I hope everyone is having a great weekend. Got more tips/tricks that I haven’t mentioned here? Do you know of good planning software that can assist with event planning/management? Would love to know about them 🙂

My dreams, hopes and aspirations.

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My mother has always taught me to set my goal and chase it, quitting is for those without drive or a strong enough reason to succeed. I’ve watched mum manage three businesses at the same time as looking after the house (with the help of my stepdad), as well as fly me all over the country looking for the next potential ‘cure’. She has always been one of my biggest inspirations. She taught me that the arthritis is a part of me but at no stage is it ever to control me. It is based on this strength and my need to help others with disabilities.

It is from this need that the idea for EnableDisabled.com was born. I have been working hard to build a website that is designed to assist those with disabilities, their carers and the frail-aged by providing up to date information about services that are available in their area (or online) which may improve their quality of life. The internet is drenched with misinformation and it is so easy to become caught up in ‘hype’ when you are desperate for answers. Having a disability myself I am all too familiar with this scenario.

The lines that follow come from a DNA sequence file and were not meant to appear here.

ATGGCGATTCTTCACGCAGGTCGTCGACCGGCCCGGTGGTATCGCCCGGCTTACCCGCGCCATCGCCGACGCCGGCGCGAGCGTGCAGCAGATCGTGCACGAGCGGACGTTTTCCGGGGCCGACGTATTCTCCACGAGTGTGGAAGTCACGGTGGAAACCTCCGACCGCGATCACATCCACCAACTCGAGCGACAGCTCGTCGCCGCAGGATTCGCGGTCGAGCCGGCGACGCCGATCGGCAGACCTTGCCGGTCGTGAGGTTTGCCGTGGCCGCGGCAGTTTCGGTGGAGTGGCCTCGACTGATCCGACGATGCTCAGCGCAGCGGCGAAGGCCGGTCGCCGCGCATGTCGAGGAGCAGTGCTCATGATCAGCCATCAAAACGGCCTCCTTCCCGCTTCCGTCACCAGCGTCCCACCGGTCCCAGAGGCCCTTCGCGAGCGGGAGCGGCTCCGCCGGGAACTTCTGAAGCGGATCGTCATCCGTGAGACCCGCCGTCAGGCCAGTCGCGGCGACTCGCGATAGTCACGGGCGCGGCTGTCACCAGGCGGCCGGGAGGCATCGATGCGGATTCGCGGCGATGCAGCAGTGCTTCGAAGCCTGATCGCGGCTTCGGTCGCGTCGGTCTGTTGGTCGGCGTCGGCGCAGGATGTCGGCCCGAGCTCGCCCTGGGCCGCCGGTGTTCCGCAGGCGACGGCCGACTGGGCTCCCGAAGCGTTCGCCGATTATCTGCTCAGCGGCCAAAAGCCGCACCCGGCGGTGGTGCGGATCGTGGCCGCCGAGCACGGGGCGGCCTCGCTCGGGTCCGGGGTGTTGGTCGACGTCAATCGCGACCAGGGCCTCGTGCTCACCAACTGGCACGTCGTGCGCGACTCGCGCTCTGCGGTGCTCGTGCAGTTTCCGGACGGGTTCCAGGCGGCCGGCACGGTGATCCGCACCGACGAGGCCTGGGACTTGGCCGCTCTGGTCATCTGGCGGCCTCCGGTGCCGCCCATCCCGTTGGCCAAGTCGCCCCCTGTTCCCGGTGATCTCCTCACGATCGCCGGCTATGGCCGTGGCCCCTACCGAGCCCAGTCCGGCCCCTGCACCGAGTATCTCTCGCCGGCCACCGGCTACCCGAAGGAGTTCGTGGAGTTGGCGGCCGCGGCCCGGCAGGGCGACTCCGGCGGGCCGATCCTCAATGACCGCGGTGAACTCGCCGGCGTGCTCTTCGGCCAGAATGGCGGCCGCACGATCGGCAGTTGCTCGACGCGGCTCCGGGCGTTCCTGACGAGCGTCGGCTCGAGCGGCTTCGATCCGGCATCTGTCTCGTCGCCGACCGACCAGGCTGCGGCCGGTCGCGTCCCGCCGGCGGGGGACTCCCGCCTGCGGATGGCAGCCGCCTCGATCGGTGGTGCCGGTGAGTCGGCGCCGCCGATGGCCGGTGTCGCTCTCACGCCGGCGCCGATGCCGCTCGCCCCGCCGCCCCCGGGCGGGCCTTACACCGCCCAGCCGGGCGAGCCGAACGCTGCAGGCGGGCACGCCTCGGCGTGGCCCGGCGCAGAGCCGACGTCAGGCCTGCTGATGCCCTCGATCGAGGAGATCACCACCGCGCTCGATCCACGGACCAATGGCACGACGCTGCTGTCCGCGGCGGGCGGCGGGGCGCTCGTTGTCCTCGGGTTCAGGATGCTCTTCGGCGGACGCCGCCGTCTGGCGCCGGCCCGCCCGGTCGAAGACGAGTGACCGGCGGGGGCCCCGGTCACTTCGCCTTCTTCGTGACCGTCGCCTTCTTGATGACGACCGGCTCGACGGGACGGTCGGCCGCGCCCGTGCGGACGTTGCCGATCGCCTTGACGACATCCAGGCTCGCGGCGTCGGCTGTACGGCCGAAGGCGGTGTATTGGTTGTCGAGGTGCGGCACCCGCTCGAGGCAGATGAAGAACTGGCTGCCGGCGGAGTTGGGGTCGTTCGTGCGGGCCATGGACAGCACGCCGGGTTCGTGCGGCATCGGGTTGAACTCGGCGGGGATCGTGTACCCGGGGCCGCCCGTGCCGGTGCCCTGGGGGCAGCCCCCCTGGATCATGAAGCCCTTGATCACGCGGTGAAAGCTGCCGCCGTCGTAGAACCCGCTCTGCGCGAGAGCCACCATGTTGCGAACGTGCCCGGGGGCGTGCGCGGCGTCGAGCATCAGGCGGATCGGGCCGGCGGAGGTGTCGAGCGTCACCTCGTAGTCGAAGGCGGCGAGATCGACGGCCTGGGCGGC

To date, I have not been able to access any Government funding. I’m not sure the Government was ever contemplating anything as complex as this website would be created, so it has never fit neatly enough into the boxes required to access any funding. So far I have had to source funds myself and will soon be launching a crowdfunding campaign to help get EnableDisabled.com across the line.